Putting aside the fact that I believe that to be a fact supported by the preponderance of scientific evidence, I strongly disagree with Publisher A’s demand in this case. The book isn’t about the climate change debate. It mentions the existence of previous ice ages and warming periods, but not in the context of taking any position on what is happening to the climate today. Publisher A, in my opinion, brought an agenda into the experience of reading the book and was trying to change the book to support that agenda.

That raises a fundamental question for me about the proper role of an editor. Is it the editor’s role to view a book as raw material they can turn into something they imagine, or is it to imagine ways to turn the book into the best possible version of what it is already trying to be?

I believe it is the latter. As a writer myself, I’ve been through too many writing workshops of my work and others’ that devolve into imagination frenzies where everyone stops suggesting ways the author could make more clearly the points he or she is trying to make and just starts re-writing the story with their own ideas. “What if, instead of a bank robber in New York, you made this about a livestock rustler in Amish country? Then, in the getaway chase, instead of a car, you could have him riding a sheep. That would be funny.”

It’s a subtle distinction, maybe, but it’s an important one. Editors should suggest changes to details if the existing details are at odds with the truth and clarity of the story. Editors should resist the urge to change details if the only problem is that the existing details lead readers to a different truth than the truth the editor holds. If you want the story to deliver a different truth, write a new story. If you want to be a helpful editor, help the story clarify the communication of it’s own truths. Editing is a service position; the editor should exist in service to the story.

Neal, I Love You!

celestine_2In honor of the new year: Found this on the flyleaf of a used copy of The Celestine Prophecy at Half Price Books in Bellevue, WA. I haven’t read the book. I doubt it could be more interesting than the stories this inscription is inspiring…Happy New Year 2017, Neal and Jo!! And all the rest of you too!

Bookstores Are Not Dead, or Are They?

Two conflicting reports this week about the state of book sales. Today, we have author Ann Patchett introducing us to the neighborhood bookstore she has opened in Nashville, TN and that she says is doing quite well.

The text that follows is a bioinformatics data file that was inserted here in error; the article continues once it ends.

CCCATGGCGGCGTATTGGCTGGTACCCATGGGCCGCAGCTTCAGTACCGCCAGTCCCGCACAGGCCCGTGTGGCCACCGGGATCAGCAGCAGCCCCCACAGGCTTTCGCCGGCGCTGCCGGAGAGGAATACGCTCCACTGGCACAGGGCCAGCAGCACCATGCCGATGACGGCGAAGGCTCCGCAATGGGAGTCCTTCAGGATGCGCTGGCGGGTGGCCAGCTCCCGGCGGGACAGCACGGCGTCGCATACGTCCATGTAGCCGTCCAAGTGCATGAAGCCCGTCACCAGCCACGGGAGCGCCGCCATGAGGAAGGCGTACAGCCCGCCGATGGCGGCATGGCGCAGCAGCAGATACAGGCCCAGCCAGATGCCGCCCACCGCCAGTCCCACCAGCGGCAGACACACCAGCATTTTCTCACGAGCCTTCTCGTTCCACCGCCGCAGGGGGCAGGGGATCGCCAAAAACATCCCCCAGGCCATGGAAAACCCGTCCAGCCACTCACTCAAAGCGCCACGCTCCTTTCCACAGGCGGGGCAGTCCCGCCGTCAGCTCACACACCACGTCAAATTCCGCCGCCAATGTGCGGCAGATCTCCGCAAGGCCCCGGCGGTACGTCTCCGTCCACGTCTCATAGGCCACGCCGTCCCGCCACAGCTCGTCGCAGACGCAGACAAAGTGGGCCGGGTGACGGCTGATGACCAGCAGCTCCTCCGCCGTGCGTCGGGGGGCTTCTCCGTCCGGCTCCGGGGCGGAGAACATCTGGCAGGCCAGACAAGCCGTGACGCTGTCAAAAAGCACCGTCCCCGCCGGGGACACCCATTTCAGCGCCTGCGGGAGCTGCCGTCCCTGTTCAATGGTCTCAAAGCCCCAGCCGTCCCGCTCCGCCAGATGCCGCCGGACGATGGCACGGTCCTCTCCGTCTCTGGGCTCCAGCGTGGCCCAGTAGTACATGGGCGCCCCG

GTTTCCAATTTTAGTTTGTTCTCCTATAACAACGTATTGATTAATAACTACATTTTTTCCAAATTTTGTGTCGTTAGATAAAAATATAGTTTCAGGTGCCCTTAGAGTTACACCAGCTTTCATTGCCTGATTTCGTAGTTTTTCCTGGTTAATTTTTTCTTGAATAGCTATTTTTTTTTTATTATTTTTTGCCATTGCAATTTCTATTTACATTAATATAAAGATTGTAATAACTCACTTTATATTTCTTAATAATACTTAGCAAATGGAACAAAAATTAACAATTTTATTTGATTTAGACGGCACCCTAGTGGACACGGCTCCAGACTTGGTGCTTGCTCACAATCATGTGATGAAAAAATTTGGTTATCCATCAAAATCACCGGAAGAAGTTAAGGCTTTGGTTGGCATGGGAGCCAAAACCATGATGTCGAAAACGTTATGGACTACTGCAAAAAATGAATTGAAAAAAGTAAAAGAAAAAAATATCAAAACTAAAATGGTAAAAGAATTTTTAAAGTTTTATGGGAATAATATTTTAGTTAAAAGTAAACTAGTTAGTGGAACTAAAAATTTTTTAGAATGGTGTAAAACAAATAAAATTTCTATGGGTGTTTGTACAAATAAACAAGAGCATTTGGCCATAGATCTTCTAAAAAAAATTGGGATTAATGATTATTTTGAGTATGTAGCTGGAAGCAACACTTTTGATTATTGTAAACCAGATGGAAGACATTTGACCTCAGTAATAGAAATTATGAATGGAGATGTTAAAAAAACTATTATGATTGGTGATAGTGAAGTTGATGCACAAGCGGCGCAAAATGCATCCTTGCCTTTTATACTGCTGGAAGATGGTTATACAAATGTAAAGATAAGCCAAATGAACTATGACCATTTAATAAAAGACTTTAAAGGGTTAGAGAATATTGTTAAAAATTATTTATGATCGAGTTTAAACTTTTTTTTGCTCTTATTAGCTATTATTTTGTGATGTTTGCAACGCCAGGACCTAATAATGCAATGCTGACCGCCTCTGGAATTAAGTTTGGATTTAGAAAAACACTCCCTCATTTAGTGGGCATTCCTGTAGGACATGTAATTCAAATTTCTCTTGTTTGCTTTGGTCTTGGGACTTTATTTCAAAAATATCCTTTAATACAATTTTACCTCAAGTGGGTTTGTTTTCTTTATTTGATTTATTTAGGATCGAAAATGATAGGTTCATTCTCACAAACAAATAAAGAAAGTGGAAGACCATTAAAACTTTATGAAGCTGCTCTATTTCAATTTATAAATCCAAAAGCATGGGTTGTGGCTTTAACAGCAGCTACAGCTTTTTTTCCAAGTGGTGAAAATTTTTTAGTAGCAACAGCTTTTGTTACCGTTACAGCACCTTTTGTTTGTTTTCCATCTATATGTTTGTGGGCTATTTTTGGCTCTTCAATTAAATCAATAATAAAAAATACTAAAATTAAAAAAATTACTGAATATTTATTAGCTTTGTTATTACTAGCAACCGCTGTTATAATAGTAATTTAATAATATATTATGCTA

That’s welcome news. But it runs counter to a more dire report that came earlier in the week from National Public Radio stating that book sales, even for books that are considered successful, are so low it’s almost impossible for authors to make a living off their writing now.

It’s true most small publishers don’t have huge budgets to pay authors for their work. I hope it’s also true that people are remembering — or rediscovering — the value of neighborhood bookstores. I also think that even if bookstores are struggling at the moment, that doesn’t mean people aren’t reading; it may be that they’re reading material delivered in different ways than in the past.

And about reading here’s something from Ann Patchett that I know is absolutely true:

Books give us empathy; they allow us to go into someone else’s life and step inside their skin and see the world through their eyes. And that’s what makes us more compassionate people….Reading for me has always been the greatest comfort in my life and as long as I had a book–any book–I’m not alone. — Bestselling Author, Ann Patchett

 

 

The First Honeymoon — Free Copies to LibraryThing Early Reviewers

LibraryThingDo you know LibraryThing? It’s a community of 1,900,000 booklovers. This month, we’re giving away 15 free copies of Lyn Coffin’s The First Honeymoon: New and Selected Stories through the LibraryThing Early Reviewers program.

Just like in last month’s Goodreads giveaway, you can request a copy and at the end of the month, LibraryThing will draw winners and if one of them is you, we’ll send you a copy of the book. You can see the full list of this month’s books, including The First Honeymoon, right here. Sign up for the Early Reviewers program and put in a bid for the ones that look interesting to you!

25% Discount at CreateSpace.com

Did you try for a free copy of The First Honeymoon through Goodreads but not win in the drawing? Do you want a copy, but not feel like entering the LibraryThing contest? Well, then, you’re in luck. Buy a copy from CreateSpace.com, enter code FTFA78GT at checkout, and you’ll receive 25% off the price!

Thanks for your interest. Keep reading!